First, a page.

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A lot of commenters here are afraid of developers disabling user scaling to get better performance. That is incorrectly making the assumption that user scaling is good thing for every kind of website.

If a 350ms click delay is actually a performance bottleneck on the app you are building, it's very likely user scaling is something you want disabled anyway.




If you're building your website to behave well on mobile devices, you're likely implementing your own touch handlers and are not using click events to begin with.


This is actually very hard to implement.

The underlying issues are that

(a) it is hard to make touchstart/touchend act the same as a native click event (touch-scroll interactions, different fat finger slippage, text selection, press duration, etc).

(b) you only want to do this for iOS and not any other browser (different browsers and OSes and pointing devices introduce a huge number of other issues: cant prevent the click on the touchend, mouse or pen support is difficult, avoiding ghost taps https://www.google.com/#q=ghost+click+tap ).

(c) you run into future compatibility problems (pen, force-clicks, other HIDs).


True. But that's where http://www.w3.org/TR/pointerevents/ comes in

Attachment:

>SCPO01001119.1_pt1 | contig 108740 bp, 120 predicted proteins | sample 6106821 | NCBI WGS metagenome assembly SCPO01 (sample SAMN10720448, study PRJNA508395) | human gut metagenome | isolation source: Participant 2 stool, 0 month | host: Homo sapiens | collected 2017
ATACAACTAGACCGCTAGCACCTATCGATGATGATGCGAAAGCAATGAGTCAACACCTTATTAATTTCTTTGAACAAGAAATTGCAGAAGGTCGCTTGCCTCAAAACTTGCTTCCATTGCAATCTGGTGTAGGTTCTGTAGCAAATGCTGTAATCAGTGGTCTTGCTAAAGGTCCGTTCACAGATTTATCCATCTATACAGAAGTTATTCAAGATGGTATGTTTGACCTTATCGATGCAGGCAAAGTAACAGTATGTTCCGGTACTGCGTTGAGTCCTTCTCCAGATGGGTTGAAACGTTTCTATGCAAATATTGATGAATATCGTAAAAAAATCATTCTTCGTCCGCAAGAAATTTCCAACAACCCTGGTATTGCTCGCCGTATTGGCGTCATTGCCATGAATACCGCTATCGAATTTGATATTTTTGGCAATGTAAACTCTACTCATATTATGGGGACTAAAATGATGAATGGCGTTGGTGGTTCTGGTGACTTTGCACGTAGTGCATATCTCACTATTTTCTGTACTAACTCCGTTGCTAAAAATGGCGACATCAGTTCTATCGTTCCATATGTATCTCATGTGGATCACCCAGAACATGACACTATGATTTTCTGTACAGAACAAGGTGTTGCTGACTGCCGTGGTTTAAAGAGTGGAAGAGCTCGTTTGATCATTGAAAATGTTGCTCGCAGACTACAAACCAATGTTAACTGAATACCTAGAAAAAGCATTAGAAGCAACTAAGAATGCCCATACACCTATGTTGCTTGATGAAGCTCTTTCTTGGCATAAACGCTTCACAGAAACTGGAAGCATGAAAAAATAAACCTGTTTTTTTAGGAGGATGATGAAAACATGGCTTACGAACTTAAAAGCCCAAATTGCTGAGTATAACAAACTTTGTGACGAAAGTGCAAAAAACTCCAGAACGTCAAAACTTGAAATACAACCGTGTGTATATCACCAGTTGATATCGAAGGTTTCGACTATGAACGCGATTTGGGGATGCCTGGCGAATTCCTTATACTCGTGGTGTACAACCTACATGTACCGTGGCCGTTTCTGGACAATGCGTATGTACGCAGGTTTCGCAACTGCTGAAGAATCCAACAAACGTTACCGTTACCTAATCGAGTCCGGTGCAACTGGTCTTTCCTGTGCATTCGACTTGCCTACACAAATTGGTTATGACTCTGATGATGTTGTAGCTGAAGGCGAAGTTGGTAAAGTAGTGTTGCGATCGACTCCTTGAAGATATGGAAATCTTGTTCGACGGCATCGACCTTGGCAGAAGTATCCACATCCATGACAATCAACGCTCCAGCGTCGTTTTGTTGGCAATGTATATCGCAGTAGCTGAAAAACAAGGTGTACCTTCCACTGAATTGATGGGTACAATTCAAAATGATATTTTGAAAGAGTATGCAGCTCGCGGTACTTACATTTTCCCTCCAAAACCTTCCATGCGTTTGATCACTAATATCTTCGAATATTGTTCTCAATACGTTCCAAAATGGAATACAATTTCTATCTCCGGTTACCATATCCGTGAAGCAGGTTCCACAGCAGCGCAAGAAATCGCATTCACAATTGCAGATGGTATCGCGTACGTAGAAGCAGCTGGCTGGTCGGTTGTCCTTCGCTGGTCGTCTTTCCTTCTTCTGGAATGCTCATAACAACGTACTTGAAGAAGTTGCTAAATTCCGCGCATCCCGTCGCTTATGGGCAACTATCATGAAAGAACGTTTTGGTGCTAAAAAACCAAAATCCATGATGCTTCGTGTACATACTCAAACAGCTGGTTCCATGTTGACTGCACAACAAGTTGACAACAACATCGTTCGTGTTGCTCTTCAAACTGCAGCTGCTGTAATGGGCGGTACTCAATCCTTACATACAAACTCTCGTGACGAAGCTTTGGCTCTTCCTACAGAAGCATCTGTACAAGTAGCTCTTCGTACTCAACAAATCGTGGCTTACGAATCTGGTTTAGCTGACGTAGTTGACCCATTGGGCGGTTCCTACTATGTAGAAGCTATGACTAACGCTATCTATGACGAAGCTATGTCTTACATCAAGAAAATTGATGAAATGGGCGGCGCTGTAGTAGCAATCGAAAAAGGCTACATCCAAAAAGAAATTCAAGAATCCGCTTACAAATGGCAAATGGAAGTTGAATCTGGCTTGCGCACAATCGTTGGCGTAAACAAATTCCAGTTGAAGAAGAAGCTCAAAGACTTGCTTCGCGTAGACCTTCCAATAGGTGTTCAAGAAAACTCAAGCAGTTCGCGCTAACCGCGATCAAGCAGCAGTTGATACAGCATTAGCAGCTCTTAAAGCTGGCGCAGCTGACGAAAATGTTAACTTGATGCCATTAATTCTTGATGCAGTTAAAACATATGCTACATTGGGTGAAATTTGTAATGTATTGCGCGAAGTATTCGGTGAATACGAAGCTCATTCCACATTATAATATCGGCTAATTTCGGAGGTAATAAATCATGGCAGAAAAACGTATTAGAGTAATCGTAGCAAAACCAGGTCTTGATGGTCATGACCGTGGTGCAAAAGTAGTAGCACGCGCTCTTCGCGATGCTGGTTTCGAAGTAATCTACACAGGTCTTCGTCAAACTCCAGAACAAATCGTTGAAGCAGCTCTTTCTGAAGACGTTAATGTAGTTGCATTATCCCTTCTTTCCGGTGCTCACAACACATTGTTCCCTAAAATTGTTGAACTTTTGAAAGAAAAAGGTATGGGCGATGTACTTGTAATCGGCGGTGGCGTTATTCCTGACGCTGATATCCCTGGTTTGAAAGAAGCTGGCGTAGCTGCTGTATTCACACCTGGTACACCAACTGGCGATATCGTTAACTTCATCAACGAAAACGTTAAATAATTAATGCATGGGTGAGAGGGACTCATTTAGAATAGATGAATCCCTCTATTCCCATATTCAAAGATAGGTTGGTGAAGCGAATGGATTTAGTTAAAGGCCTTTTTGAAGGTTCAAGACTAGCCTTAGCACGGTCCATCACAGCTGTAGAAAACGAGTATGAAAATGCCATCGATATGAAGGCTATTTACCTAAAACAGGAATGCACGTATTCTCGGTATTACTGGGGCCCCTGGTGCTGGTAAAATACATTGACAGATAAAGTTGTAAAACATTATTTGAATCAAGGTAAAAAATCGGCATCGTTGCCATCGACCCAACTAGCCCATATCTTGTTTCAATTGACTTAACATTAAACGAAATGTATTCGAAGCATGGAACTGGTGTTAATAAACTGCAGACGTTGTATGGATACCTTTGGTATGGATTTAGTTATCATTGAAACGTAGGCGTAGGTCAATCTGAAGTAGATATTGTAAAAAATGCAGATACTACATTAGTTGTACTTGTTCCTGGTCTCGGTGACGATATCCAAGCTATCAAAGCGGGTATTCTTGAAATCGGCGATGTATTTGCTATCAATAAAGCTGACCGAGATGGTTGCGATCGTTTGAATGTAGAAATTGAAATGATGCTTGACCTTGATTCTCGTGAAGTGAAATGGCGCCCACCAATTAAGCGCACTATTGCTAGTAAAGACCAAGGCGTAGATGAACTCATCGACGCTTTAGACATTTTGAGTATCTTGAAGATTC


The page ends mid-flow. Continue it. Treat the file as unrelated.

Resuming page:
Even if you use nothing but touch events on IOS, the 350ms delayed click can still cause problems. For example, suppose you want a button to pop open a small form over the top of the page and automatically focus the first input in the form. You can wire up a touch event so you don't have a delay, but then the input gets focused and then un-focused 350ms later, because a delayed click happened somewhere else on the page. Or maybe a different field gets focused because it's now directly above where that button used to be.


You on the other hand are making the assumption that developers are capable of making that decision informed and "correctly".


Well... Yeah. What's your point? That Apple knows better about the content and performance characteristics of my app than me?


No, the user gets to decide, when looking at your website, whether they want to zoom it or not. Based on whether or not they can comfortably read it.

(Yes, there's accessibility zoom, but I didn't know about that until this thread)


Can’t have it both ways. That’s the issue here.




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